T67.00004: Page curves and typical entanglement in linear optics Joseph T Iosue, Adam Ehrenberg, Dominik Hangleiter, Abhinav Deshpande, Alexey V Gorshkov Bosonic Gaussian states are a special class of quantum states in an infinite dimensional Hilbert space that are relevant to universal continuousvariable quantum computation as well as to nearterm quantum sampling tasks such as Gaussian Boson Sampling. In this work, we study entanglement within a set of squeezed modes that have been evolved by a random linear optical unitary. We first derive formulas that are asymptotically exact in the number of modes for the Rényi2 Page curve (the average Rényi2 entropy of a subsystem of a pure bosonic Gaussian state) and the corresponding Page correction (the average information of the subsystem) in certain squeezing regimes. We then prove various results on the typicality of entanglement as measured by the Rényi2 entropy by studying its variance. Using the aforementioned results for the Rényi2 entropy, we upper and lower bound the von Neumann entropy Page curve and prove certain regimes of entanglement typicality as measured by the von Neumann entropy. Our main proofs make use of a symmetry property obeyed by the average and the variance of the entropy that dramatically simplifies the averaging over unitaries. In this light, we propose future research directions where this symmetry might also be exploited. We conclude by discussing potential applications of our results and their generalizations to Gaussian Boson Sampling and to illuminating the relationship between entanglement and computational complexity. 
Thursday, March 9, 2023 12:18PM  12:30PM 
T67.00005: Multimode and Experimental Continuous Variable Shadow Tomography Srilekha Gandhari, Victor V Albert, Thomas Gerrits, Jacob M Taylor, Michael J Gullans Shadow tomography is a framework for constructing succinct descriptions of quantum states, called classical shadows, with powerful methods to bound the estimators used. Classical shadows are wellstudied in the discretevariable case, which consists of states of several qubits. Earlier, we extended this framework to continuousvariable (CV) quantum systems, such as optical modes and harmonic oscillators. Constraining the occupation number, such as the photonnumber for optical systems, to a maximum of N, we provided rigorous bounds on the sample complexity of singlemode states and applied our framework to existing optical tomography methods.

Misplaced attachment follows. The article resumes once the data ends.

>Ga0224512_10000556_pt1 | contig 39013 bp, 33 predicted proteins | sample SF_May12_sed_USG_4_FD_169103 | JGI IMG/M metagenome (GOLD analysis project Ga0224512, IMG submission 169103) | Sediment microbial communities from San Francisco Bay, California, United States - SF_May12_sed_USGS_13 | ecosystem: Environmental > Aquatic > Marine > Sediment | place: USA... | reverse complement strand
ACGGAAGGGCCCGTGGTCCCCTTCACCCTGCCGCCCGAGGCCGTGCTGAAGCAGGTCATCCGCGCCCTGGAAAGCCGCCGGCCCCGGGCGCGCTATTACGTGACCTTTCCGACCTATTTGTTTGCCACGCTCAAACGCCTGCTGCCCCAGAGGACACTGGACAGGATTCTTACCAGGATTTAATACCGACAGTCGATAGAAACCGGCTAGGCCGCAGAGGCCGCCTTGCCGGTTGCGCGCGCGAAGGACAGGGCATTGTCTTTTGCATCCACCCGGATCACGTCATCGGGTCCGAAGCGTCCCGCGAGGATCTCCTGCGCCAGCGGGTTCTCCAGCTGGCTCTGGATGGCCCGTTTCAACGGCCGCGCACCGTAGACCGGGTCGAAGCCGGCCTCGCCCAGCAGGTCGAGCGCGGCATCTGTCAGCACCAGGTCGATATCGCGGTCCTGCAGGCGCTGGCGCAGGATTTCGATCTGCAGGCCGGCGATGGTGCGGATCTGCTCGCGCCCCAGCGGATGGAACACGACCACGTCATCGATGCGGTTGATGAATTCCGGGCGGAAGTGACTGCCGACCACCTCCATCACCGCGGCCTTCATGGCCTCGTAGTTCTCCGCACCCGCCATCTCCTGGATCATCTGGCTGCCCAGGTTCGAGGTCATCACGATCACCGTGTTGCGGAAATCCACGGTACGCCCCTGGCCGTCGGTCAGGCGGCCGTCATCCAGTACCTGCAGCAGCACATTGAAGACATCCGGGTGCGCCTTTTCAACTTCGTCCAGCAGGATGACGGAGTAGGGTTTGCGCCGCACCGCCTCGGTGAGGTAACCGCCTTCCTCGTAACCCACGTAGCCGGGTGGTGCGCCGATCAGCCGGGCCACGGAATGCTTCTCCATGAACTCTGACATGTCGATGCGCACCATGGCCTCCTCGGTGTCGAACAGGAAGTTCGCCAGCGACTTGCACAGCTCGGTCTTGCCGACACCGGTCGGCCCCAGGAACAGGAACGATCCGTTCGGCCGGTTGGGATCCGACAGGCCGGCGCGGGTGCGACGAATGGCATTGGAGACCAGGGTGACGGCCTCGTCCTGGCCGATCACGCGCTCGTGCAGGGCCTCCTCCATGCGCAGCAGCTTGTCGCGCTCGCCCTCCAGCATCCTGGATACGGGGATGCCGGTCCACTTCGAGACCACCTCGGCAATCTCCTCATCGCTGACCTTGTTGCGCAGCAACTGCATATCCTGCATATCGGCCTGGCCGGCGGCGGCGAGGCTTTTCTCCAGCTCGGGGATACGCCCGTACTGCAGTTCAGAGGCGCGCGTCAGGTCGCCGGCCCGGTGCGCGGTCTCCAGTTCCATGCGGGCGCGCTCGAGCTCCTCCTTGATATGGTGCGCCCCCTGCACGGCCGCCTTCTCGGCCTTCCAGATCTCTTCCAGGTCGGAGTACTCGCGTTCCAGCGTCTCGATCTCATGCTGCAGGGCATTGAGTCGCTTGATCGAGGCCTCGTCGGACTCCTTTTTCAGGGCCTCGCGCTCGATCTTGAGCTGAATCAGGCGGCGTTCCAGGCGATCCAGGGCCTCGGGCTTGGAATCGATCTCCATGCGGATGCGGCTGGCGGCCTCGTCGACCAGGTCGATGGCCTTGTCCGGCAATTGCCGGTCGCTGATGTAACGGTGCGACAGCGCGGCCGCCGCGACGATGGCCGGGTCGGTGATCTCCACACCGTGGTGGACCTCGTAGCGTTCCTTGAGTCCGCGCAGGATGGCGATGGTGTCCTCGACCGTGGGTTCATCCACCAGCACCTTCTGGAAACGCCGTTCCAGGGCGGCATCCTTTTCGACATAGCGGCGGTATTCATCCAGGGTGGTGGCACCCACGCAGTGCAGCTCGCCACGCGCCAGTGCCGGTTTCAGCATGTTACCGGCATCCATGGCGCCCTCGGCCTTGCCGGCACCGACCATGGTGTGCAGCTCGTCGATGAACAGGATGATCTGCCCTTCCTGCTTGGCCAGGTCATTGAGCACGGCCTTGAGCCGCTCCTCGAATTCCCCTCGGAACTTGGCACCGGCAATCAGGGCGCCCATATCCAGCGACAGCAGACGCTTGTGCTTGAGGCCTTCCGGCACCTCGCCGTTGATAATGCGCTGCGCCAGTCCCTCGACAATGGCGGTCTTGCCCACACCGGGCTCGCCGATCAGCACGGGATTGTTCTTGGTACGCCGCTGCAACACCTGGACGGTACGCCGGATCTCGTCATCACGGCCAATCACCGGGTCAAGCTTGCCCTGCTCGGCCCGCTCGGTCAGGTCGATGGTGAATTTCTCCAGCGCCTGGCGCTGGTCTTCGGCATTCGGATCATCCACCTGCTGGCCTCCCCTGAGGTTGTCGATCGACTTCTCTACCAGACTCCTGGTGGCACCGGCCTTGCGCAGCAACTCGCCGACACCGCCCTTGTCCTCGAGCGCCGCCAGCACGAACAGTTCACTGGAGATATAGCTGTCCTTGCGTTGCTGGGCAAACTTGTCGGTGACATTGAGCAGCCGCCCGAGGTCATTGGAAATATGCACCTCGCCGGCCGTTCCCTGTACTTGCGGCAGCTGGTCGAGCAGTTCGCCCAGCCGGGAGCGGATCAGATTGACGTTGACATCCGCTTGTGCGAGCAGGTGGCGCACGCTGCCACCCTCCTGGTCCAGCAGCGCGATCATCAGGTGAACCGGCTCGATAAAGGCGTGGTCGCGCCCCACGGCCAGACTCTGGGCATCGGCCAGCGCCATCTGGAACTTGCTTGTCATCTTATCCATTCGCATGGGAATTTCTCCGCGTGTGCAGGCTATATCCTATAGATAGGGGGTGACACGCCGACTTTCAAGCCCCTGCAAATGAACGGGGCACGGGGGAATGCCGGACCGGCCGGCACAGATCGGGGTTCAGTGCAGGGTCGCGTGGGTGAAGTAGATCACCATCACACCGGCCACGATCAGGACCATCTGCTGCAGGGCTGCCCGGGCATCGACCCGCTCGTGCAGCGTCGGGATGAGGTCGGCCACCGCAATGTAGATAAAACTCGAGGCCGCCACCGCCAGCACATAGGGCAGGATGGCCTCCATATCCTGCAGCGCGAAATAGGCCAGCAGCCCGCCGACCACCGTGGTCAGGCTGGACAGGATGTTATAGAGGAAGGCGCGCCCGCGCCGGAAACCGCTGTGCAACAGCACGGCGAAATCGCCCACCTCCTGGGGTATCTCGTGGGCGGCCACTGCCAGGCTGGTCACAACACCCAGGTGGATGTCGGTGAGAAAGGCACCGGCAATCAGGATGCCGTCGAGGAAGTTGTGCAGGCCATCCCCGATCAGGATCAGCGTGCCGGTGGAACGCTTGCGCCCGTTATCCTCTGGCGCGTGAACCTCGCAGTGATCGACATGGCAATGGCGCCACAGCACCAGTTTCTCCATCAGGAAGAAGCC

Thursday, March 9, 2023 12:30PM  12:42PM 
T67.00006: Designbased continuous variable shadow tomography Joseph T Iosue, Kunal Sharma, Michael J Gullans, Victor V Albert Quantum state and unitary $t$designs play an important role in several applications, including tomography, randomized benchmarking, state discrimination, cryptography, sensing, and fundamental physics. In this work, we generalize the notion of state designs to infinitedimensional, separable Hilbert spaces. We first prove that under the definition of continuousvariable (CV) state $t$designs from [Comm. Math. Phys 326, 755771 (2014)], no state designs exist for $t geq 2$. Similarly, we prove that no CV unitary $t$designs exist for $t geq 2$. We propose an alternative definition for CV state designs, which we call rigged $t$designs, and provide explicit constructions for $t = 2$. As an application of rigged CV designs, we develop a protocol for the shadow tomography of CV states. We then regularize rigged $t$designs and construct energyconstrained CV state designs. Using regularizedrigged designs, we develop the notion of the average fidelity of a CV quantum channel. We provide an explicit formula for the average fidelity between an ideal displacement operation and its experimental approximation. Moreover, analogous to qudits, we establish a relationship between the average gate fidelity to entanglement fidelity for CV operations.